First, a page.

Tax Tip Tuesday: Five Tips Your Clients Need This Tax Season, Part 2

The American College of Financial Services
March 10, 2020

Once again, March has arrived, and for most people that means they’ve arrived squarely in the middle of tax season. With all tax materials due to the IRS by April 15, financial advisors are likely to field many more questions from their clients over the next few weeks about the finer points of taxation: how can I keep the most of my hard-earned money? What deductions might I qualify for? Are there better ways to organize and file my returns than I’m currently using? The list goes on and on.

In this series we’re calling “Tax Tip Tuesday,” we outline a series of insights that you as a financial advisor, or possibly even as a client or everyday taxpayer, can use to educate yourself on some of the finer points of taxation. While all financial experts may not agree on the subjects discussed, these tips are a collection of the biggest trending topics for tax season 2020 and are things you’ll likely want or need to consider when filing your return--or helping your clients perfect theirs.


#2: Keep Up With the Times


It seems to go without saying that advisors and their clients should be well-informed about updates and changes to tax laws, but it’s especially important to be vigilant nowadays. Over the past several years, we’ve seen laws including the SECURE Act of 2019 and the Tax Cuts and Jobs Act (TCJA) of 2017 that have rewritten large swaths of the financial services profession, and making sure you and your clients understand what the changes mean is critical in ensuring their taxes are optimized.

Just a few of the changes ushered in by tax year 2019 include:

For those going through divorces or separations from a partner, alimony payments made or changed in 2019 or later will no longer be deductible from your taxes. This means divorcees and others may face a heavier tax burden when filing this year than in previous years.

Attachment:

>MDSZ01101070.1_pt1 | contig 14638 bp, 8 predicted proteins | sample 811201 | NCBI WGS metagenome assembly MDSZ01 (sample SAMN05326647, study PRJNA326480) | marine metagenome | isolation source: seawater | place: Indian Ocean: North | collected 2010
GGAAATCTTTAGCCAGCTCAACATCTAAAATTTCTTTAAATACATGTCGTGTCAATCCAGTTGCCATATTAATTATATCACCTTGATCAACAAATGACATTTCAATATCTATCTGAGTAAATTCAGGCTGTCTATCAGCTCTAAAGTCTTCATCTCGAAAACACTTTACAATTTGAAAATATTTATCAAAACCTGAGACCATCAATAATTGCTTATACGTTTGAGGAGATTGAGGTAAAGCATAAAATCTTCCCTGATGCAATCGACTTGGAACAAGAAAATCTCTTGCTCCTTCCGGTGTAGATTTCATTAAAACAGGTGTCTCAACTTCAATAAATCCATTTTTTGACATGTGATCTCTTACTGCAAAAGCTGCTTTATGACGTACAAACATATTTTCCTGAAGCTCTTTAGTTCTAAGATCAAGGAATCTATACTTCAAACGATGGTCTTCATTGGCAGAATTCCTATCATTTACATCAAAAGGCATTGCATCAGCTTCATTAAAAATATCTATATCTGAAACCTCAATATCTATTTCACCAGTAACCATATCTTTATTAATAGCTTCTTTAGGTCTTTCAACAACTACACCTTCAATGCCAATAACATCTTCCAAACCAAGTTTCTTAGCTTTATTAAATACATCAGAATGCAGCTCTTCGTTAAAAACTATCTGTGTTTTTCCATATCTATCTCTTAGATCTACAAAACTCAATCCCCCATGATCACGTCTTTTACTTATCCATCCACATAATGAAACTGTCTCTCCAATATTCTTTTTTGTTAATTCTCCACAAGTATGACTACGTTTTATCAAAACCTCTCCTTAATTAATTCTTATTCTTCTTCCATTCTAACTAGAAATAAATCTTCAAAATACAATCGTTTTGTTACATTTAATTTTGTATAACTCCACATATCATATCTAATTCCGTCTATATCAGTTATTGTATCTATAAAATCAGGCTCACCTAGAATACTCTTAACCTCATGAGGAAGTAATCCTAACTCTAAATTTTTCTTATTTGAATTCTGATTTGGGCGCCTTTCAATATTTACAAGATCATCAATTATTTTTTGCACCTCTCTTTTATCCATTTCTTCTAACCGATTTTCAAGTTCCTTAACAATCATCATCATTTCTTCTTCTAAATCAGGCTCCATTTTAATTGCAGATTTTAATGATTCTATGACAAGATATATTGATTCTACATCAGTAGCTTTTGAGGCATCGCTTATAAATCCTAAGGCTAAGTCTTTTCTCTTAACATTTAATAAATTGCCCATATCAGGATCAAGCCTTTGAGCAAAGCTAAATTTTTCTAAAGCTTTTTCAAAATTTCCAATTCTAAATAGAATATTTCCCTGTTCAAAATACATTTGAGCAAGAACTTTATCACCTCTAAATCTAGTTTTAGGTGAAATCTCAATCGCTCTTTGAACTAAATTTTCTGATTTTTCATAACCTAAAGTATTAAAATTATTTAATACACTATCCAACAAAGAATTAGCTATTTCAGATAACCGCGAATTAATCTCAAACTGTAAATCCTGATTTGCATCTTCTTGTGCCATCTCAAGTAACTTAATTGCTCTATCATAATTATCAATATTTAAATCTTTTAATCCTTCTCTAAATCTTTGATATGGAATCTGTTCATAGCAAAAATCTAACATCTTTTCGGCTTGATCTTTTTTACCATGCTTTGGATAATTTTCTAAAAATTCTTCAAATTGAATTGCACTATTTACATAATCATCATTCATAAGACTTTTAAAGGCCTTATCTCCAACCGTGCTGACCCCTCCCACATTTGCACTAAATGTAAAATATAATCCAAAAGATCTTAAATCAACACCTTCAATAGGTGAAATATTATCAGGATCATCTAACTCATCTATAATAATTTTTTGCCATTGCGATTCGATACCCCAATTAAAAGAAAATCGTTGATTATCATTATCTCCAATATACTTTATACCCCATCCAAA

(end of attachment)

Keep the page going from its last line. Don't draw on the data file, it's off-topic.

While many people in the country are covered by health insurance marketplace plans or other plans available through their jobs, existing penalties put in place under the Affordable Care Act for those who don’t have insurance will no longer occur. However, the SECURE Act opens up possible opportunities for many in part-time or freelance lines of work to get health insurance, and this could give clients an extra avenue to put away some pre-tax dollars.

If you itemize your taxes, the threshold for deducting qualifying medical and dental expenses has been hiked up to 10 percent of your adjusted gross income (AGI). This means it’s now harder to deduct medical expenses from your taxes, so be prepared to deal with the extra burden or choose the simpler standard tax deduction--it’s higher than it has been in a while, so many clients may benefit from choosing this over itemizing.

In addition, the standard 1040 tax forms are changing yet again. For older clients, they’ll now have access to a new version (1040-SR) specifically designed for seniors. Along with being less complicated and easier to read, the new form allows seniors to claim standard deductions without income limits or restrictions on types of income reported. This means more of your clients may be qualified for some special tax opportunities. The six existing supplemental schedules for Form 1040 have also been merged into three, hopefully streamlining the filing process for many other taxpayers as well.

While it’s a bit rarer of a subject to deal with, some of your clients may engage in cryptocurrency trading with bitcoin--but watch out, because the rules around that are changing as well. New guidance issued at the end of 2019 means that, starting this tax season, bitcoin and other cryptocurrencies will no longer be treated like other forms of money, but rather as property for tax purposes. If your clients trade in bitcoin, they’ll now have to pay capital gains taxes and report growth and loss for those trades, or risk being cited for tax fraud. It’s another thing to keep your eye on as the financial landscape continues to shift.